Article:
It’s called public school.
Thats what we want to restore. Not the fucking 1950s, for god’s sake.
Public schools. Public schools with sufficient materials for all children, with teachers who are given creative license to work with the people sitting in front of them instead of being told to treat these people like they’re widgets; public schools that have safe and inviting physical plants, regardless of whether the building is in South Harlem, Tribeca, Illinois, Nebraska, Oregon. Public schools that haven’t been gutted by the imperious purse strings of Bill Gates, Eli Broad, and others, whose ideas about testing, testing, testing, seem designed to keep “the masses” as precisely that, and whose own educations (and the educations of their children and friends’ children) contradict every single policy they want to institute.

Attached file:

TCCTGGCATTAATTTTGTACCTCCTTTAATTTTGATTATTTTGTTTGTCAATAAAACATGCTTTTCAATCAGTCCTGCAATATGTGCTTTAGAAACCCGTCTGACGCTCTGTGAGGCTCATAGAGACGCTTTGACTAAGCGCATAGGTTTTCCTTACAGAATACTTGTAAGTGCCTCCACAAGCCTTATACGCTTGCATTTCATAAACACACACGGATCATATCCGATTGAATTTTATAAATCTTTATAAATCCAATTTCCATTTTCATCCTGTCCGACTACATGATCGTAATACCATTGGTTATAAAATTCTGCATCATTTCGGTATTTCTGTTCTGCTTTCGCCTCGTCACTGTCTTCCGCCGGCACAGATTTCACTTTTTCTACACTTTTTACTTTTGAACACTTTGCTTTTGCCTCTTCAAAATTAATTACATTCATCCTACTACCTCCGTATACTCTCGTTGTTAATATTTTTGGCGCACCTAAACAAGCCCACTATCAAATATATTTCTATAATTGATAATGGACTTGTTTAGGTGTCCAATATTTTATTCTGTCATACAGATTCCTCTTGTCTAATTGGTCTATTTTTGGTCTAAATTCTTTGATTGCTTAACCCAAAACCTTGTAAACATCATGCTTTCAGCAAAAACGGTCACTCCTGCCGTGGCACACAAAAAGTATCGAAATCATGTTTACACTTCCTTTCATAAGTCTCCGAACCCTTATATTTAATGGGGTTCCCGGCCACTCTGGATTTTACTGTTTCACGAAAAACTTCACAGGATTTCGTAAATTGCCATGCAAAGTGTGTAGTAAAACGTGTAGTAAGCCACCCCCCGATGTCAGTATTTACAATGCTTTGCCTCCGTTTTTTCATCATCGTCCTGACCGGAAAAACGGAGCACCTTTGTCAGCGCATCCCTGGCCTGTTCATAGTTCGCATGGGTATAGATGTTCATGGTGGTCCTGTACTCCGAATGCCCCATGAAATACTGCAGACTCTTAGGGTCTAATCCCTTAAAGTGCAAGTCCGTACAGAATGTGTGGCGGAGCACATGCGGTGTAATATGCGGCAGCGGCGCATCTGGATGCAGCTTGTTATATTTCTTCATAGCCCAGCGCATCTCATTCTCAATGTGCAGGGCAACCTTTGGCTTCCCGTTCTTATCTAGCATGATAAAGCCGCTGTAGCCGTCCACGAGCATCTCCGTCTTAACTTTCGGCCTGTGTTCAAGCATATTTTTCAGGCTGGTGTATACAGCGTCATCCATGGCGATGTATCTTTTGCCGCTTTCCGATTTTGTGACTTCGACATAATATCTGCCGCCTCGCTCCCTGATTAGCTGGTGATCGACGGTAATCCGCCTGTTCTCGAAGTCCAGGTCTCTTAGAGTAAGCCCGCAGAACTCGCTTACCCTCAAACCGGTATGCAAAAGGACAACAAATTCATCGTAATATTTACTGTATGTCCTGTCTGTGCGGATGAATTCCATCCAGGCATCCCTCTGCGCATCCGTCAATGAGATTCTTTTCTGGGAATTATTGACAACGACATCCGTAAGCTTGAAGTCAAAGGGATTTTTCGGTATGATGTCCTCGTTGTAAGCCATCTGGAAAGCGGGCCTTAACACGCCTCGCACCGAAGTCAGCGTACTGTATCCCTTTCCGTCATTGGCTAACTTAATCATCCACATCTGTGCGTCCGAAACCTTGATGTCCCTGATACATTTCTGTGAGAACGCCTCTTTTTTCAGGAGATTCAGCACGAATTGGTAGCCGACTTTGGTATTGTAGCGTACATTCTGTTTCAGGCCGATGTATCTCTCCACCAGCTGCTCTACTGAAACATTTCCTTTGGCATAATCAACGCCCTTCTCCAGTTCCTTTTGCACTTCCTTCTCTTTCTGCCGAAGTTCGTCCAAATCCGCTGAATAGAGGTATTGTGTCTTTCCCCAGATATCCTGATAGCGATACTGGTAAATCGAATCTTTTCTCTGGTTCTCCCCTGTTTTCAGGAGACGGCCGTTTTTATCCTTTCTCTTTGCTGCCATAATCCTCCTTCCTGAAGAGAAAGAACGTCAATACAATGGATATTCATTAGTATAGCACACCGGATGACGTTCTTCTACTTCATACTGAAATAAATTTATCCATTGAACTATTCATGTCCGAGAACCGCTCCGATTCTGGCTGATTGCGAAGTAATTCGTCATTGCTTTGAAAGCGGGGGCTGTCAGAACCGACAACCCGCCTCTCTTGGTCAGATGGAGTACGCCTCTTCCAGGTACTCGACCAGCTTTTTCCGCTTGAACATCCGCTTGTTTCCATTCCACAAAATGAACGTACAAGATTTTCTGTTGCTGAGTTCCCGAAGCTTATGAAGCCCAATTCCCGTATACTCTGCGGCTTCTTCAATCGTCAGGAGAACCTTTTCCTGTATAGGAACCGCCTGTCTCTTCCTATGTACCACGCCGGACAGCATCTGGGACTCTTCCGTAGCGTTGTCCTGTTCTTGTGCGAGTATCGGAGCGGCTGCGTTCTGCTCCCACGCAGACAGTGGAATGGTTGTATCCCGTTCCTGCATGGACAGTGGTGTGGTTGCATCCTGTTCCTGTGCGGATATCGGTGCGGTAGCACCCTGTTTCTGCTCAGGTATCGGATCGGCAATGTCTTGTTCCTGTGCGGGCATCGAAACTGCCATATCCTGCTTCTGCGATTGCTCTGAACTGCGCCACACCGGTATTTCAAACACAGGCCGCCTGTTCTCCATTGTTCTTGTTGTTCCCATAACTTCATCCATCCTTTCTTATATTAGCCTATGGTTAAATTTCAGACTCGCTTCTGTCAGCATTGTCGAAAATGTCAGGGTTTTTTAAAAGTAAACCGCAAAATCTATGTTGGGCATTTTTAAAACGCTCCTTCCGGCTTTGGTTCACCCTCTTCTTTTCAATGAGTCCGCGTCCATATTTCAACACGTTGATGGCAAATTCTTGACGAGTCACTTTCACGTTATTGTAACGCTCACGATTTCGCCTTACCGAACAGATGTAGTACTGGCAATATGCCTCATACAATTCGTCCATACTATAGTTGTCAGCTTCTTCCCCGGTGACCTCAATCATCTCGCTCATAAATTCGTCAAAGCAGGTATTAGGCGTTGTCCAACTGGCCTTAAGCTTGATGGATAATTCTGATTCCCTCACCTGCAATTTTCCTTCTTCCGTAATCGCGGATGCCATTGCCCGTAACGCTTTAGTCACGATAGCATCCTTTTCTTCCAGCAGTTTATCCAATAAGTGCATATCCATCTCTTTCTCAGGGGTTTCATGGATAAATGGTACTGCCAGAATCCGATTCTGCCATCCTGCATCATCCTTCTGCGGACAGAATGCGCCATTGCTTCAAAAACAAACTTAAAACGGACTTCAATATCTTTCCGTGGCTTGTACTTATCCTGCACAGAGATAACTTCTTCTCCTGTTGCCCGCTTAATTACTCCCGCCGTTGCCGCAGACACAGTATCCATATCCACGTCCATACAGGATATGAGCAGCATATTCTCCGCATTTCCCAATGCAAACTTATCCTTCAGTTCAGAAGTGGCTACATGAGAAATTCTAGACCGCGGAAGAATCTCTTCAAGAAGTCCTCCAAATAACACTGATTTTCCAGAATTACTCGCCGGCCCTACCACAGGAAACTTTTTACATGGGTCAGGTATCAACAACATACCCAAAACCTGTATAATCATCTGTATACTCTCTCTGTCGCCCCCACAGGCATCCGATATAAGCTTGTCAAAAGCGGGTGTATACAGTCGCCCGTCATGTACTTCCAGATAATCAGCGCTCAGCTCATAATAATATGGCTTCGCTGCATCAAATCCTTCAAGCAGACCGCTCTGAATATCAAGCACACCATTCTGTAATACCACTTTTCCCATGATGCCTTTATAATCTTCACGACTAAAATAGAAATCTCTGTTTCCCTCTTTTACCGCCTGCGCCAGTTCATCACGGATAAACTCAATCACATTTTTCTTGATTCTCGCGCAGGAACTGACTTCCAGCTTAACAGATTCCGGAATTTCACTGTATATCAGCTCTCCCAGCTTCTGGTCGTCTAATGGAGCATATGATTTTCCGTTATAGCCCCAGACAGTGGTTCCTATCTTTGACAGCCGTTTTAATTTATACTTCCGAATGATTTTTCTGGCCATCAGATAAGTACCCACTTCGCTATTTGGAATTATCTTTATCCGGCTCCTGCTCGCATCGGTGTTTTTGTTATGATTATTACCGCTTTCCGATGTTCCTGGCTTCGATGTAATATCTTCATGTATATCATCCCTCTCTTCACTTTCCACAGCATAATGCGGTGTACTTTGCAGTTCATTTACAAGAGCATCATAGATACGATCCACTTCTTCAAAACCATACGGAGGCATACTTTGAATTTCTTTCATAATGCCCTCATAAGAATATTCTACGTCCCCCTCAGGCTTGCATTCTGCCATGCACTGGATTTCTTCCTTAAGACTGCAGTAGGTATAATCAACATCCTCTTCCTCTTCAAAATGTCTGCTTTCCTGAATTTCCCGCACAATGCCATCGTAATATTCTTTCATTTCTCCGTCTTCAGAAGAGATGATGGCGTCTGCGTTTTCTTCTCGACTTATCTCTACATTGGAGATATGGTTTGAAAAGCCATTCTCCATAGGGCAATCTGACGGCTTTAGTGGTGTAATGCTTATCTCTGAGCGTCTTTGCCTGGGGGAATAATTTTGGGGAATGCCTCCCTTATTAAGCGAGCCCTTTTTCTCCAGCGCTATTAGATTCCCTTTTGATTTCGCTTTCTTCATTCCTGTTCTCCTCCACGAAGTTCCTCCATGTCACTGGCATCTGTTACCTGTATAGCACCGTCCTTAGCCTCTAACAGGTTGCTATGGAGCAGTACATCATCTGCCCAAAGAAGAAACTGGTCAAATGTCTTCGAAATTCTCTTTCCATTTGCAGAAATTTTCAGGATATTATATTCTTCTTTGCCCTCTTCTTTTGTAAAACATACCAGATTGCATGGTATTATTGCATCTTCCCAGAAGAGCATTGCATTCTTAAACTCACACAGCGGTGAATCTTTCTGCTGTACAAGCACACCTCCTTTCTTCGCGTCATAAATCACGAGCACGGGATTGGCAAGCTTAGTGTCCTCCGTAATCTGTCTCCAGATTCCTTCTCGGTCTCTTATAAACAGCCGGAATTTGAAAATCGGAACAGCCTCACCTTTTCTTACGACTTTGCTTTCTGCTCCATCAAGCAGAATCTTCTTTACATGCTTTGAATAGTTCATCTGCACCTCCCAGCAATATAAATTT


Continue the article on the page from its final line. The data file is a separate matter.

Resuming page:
What if a “good” elementary school were free instead of costing upwards of 36K. No, that’s not a typo, Mr. Brooks. Your own paper, in your own city, reported that private school tuitions, for first-grade, frequently starts at thirty-six thousand dollars. Which is cheap, I guess, because the kids are obviously finger-painting with liquid platinum.
Public education is uniquely suited to building bridges between these “tribes,” but Brooks ignores that fact, perhaps because he’s been one of the cheerleaders for more, more, more testing, and more “teacher accountability” and all the things that are rendering public schools absolutely incapable of doing anything other than…teaching the test.
And you know what?
Test scores make really, really crappy bridges.
You tell ’em sistah! Loved reading this.
What is he thinking???